Additionally, the DHS will focus on eradicating incomplete projects. It is quantifying the number and cost of incomplete projects so that it can approach the National Treasury to assist it in exploring funding instruments that will help take these projects to completion.
Since April 2019, there was just over 1.9-million housing units, which form part of incomplete projects. The completion of these projects is important because these incomplete projects have beneficiaries, who according to the beneficiary list, have received their houses.
The DHS will also prioritise eradicating informal settlements. South Africa has an estimated 2 600 informal settlements across the country and the number will undoubtedly increase.
“We are currently quantifying the work that has been done and verifying the data on the targets so that we can design a better approach to this programme to help us advance this work.”
The DHS will also prioritise a stronger focus on delivering quality housing infrastructure, with the intention to turn the NHBRC into a centre of excellence with the help of the incoming board. Such a centre will be instrumental in ensuring that the houses built are of good quality.
Similarly, it would aim to eradicate mud houses in rural areas and the removal of asbestos houses. The DHS would also prioritise the transfer of title deeds, with the aim to accelerate the transfer of title deeds to qualifying beneficiaries of housing programmes, including the pre-1994 backlog that still needed to be addressed. The current pace of transfer was worryingly slow, she said.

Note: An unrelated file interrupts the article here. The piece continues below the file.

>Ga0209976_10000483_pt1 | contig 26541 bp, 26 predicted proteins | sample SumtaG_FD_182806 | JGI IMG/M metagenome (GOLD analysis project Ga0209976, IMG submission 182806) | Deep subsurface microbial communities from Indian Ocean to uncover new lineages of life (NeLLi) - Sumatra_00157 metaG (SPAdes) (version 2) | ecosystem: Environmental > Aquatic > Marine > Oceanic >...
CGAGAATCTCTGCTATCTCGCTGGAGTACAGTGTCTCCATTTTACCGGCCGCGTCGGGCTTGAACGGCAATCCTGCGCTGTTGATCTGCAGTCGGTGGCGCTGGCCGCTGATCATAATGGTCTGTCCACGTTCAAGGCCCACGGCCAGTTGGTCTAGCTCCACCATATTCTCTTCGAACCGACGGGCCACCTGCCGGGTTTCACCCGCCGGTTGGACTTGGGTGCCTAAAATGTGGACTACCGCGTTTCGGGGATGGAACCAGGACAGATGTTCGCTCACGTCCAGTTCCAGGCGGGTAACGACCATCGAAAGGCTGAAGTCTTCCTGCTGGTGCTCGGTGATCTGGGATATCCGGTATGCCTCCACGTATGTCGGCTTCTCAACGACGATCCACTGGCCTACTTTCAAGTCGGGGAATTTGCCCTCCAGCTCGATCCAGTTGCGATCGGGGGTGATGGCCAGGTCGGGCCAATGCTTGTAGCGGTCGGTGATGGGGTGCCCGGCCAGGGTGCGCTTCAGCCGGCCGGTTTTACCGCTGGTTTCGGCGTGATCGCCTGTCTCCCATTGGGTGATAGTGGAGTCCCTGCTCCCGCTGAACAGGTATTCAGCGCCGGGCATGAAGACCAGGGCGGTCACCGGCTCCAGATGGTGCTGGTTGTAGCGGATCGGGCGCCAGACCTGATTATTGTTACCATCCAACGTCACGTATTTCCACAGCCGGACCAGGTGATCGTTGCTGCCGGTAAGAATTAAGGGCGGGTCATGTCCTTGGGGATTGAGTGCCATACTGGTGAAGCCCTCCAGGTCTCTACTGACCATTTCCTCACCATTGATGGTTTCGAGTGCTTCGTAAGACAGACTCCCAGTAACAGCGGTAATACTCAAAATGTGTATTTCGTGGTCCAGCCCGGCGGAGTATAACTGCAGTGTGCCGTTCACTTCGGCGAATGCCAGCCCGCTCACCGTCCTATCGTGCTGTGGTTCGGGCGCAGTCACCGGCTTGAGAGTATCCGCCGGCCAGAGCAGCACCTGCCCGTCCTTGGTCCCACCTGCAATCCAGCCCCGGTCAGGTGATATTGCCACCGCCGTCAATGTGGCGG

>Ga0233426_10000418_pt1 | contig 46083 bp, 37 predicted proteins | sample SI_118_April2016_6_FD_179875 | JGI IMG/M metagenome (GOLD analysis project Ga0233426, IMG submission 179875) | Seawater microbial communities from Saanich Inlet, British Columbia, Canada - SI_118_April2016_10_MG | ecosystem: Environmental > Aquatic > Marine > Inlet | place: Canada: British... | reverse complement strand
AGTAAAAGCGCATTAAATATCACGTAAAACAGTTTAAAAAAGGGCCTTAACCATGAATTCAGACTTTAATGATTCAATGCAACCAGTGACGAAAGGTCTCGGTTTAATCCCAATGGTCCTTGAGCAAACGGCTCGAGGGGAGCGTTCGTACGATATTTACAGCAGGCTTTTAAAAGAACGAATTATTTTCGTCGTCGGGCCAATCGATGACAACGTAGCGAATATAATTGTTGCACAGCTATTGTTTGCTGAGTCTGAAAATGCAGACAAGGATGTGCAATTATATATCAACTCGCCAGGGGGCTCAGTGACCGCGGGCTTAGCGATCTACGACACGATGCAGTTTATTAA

To achieve these priorities, the three spheres of government must work together in a coordinated manner, with each sphere discharging its responsibilities without prejudice.
She called for the District Development Model, which advocated for one district, one plan, to be embraced, as it would help to deliver services to South Africa's people efficiently and effectively.
“Let us all remember that the work that we do in this sector is not for the benefit of the leaders or political parties, but for the benefit of South Africans who are mostly poor and destitute. Let us work together to restore the dignity of our people,” she said.
She appealed for housing development projects to not be disrupted and for work on human settlements to be allowed to proceed, and emphasised that the beneficiaries of these projects included orphans, widows, the elderly and people with disabilities, as well as low-income, child-headed and poor households.
“Government has made many breakthroughs and achieved much, but the sector still has many challenges, but, with the necessary capacity, courage, honesty, innovation and multistakeholder engagement, we can make headway.”
Kubayi visited seven provinces to observe progress and challenges with housing and human settlement projects, and engaged with beneficiaries and communities.
Further, the Minister said she was heartbroken by beneficiaries who had been wronged in one way or another and who told her they had lost confidence in the housing delivery system, some of which was owing to collusion or manipulation of beneficiary lists.
“This was a clear message to me that the crimes that are committed in the human settlements sector are not victimless. Access to decent housing remains a major challenge in our country. Disrupting the apartheid spatial development remains a deferred dream.”
The DHS had its work cut out for it and should sharpen its systems to ensure it was properly geared to deliver housing opportunities for the majority of South Africa's people, Kubayi said.